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Flash Movie Review: Straight Outta Compton

Besides being a valid emotion, anger can play a vital component in the creative process. Some of the most beautiful classical music we listen to, from artists such as Frederic Chopin and Pyotr Tchaikovsky, came out of outrage for what was taking place within their respective countries. If you take a look at the paintings by Francis Bacon you cannot tell me there were not some kernels of anger inside of him that generated some of his creations. Of course, the arts are not the only beneficiary of angry emotions; I believe every facet of any field from sports to science has individuals who were motivated by anger and frustration. It is like the basketball player who was told he was too short to play, who then pushed himself harder to become a better player. As for me, it took me many years to understand my anger and direct it to something positive. Being told I was too big and could not play in some athletic games caused me to take my anger and stuff it inside of myself. However, I thought that meant I should stuff my face constantly with food. I do not know if there was a single event or something else that flipped a switch inside of me that motivated me to start exercising and focus on healthier food choices; but whatever it was, I am grateful I learned how to deal with my emotions in a nurturing way. Watching this musical movie one cannot help noticing how anger played a part in everyone’s life. ¬† ¬†FROM a tough neighborhood three friends came together to vent their anger in song that caused a revolution of change. The first thing I want to say is directed at those individuals who do not like rap or hip-hop music. Please do not let that determine whether you watch this biographical drama because you would be missing out on a raw and compelling movie watching experience. I am not a fan of some types of rap music but seeing how the songs in this film came about added a whole new level of understanding for me. Starring newcomer O’Shea Jackson Jr. as Ice Cube, Corey Hawkins (Non-Stop, Romeo and Juliet) as Dr. Dre and Jason Mitchell (Contraband, Broken City) as Eazy-E; these three actors did an intense job playing members of the musical group N.W.A. Having O’Shea play his real life father Ice Cube was creative cloning casting by the studio because he looked just like his father. Now I will say there were parts of the story where I had to wonder if things were being exaggerated or sanitized because they seemed so outrageous to me. But ultimately I did not care because I felt I was watching musical history being made. There was strong language used throughout the movie.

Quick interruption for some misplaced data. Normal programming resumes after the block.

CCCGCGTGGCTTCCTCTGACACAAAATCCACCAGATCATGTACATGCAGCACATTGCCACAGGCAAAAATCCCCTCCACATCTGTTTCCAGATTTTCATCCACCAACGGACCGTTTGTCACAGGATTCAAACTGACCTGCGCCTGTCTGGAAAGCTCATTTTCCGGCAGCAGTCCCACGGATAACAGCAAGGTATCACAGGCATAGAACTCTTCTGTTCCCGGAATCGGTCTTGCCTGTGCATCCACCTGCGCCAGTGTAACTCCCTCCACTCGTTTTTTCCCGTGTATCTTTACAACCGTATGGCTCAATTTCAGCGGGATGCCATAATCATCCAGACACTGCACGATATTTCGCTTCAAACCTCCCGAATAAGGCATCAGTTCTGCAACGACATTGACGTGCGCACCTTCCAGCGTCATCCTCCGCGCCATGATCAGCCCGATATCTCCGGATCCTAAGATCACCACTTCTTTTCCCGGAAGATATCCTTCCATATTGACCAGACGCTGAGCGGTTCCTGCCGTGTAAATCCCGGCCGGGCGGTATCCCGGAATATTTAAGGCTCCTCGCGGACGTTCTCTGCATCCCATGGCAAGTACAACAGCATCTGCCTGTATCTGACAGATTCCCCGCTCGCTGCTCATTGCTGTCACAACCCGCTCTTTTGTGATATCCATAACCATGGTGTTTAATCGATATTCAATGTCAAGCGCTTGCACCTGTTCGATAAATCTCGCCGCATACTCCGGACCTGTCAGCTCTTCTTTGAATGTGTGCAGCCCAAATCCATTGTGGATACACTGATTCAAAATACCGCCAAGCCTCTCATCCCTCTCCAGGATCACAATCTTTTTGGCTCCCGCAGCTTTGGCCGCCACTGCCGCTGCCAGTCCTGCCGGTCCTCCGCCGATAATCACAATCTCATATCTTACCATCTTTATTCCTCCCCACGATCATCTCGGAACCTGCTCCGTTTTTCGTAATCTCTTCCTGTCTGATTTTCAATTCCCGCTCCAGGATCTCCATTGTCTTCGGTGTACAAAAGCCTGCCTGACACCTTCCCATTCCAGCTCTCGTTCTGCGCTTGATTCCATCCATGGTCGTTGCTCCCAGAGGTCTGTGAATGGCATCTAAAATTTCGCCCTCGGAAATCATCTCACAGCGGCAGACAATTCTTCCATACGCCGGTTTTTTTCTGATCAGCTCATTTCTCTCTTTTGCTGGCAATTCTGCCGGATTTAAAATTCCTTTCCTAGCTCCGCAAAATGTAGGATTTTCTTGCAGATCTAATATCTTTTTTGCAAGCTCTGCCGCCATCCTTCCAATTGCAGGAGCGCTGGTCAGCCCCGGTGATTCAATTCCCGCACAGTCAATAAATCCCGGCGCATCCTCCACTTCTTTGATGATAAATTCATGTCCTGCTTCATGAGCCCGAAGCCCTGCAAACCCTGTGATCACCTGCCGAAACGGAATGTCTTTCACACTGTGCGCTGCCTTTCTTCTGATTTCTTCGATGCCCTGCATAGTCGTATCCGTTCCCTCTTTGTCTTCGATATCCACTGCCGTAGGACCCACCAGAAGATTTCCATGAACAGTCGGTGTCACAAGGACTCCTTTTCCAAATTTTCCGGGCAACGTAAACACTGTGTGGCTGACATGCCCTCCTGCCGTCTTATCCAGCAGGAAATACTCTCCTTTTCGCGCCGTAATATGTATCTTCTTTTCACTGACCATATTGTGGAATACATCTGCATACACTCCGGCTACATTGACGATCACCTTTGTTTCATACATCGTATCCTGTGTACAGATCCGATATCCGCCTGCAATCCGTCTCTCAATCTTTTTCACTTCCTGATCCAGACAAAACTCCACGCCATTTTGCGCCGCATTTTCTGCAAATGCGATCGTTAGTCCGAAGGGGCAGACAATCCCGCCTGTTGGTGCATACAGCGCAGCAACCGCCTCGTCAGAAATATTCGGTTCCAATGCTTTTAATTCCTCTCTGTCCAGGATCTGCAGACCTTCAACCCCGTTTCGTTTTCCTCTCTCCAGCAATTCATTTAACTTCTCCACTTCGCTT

3 1/4 stars

 

 

 

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Flash Movie Review: Filly Brown

Anger is an emotion that will always find a way to get out of your body. Some people get ulcers, others numb themselves with alcohol; all due to anger. Prior to getting into fitness, my anger was stronger then me. If someone upset me, my anger was explosive; fueled by years of rage that I had stored inside. One of my coping devices back then was stuffing my anger inside by eating volumes of food. This method led to even more issues that I will save for another time. I am eternally grateful that fitness replaced eating as my coping mechanism. The method used by Majo Tonorio aka Filly Brown, played by Gina Rodriguez (Our Family Wedding, Go for It!), in this musical drama was rapping. She had a lot of reasons to be angry. With her mother Maria, played by Jenni Rivera (Addiction de Salsa – TV), in jail; her father Jose, played by Lou Diamond Phillips (La Bamba, Young Guns) unwilling to help; Filly had to find a way to help her mother. Just starting to make a name for herself as a hip-hop artist, Filly was offered a contract that would expand her reach, while at the same time helping her mother. But what would it cost her? Gina and Jenni had the strongest characters to play in this story and their acting met the challenge. They each had a powerful presence on screen. I liked the main story of Filly and wished the writers would have given more of their attention to her character. The side stories cluttered up the true essence of the main plot. I felt I was watching a movie where the writers had a checklist of generic scenarios they wanted to make sure were included into the story. This film portrayed a character’s healthy attempt to control her anger and she earned my support in her endeavors.

 

2 stars

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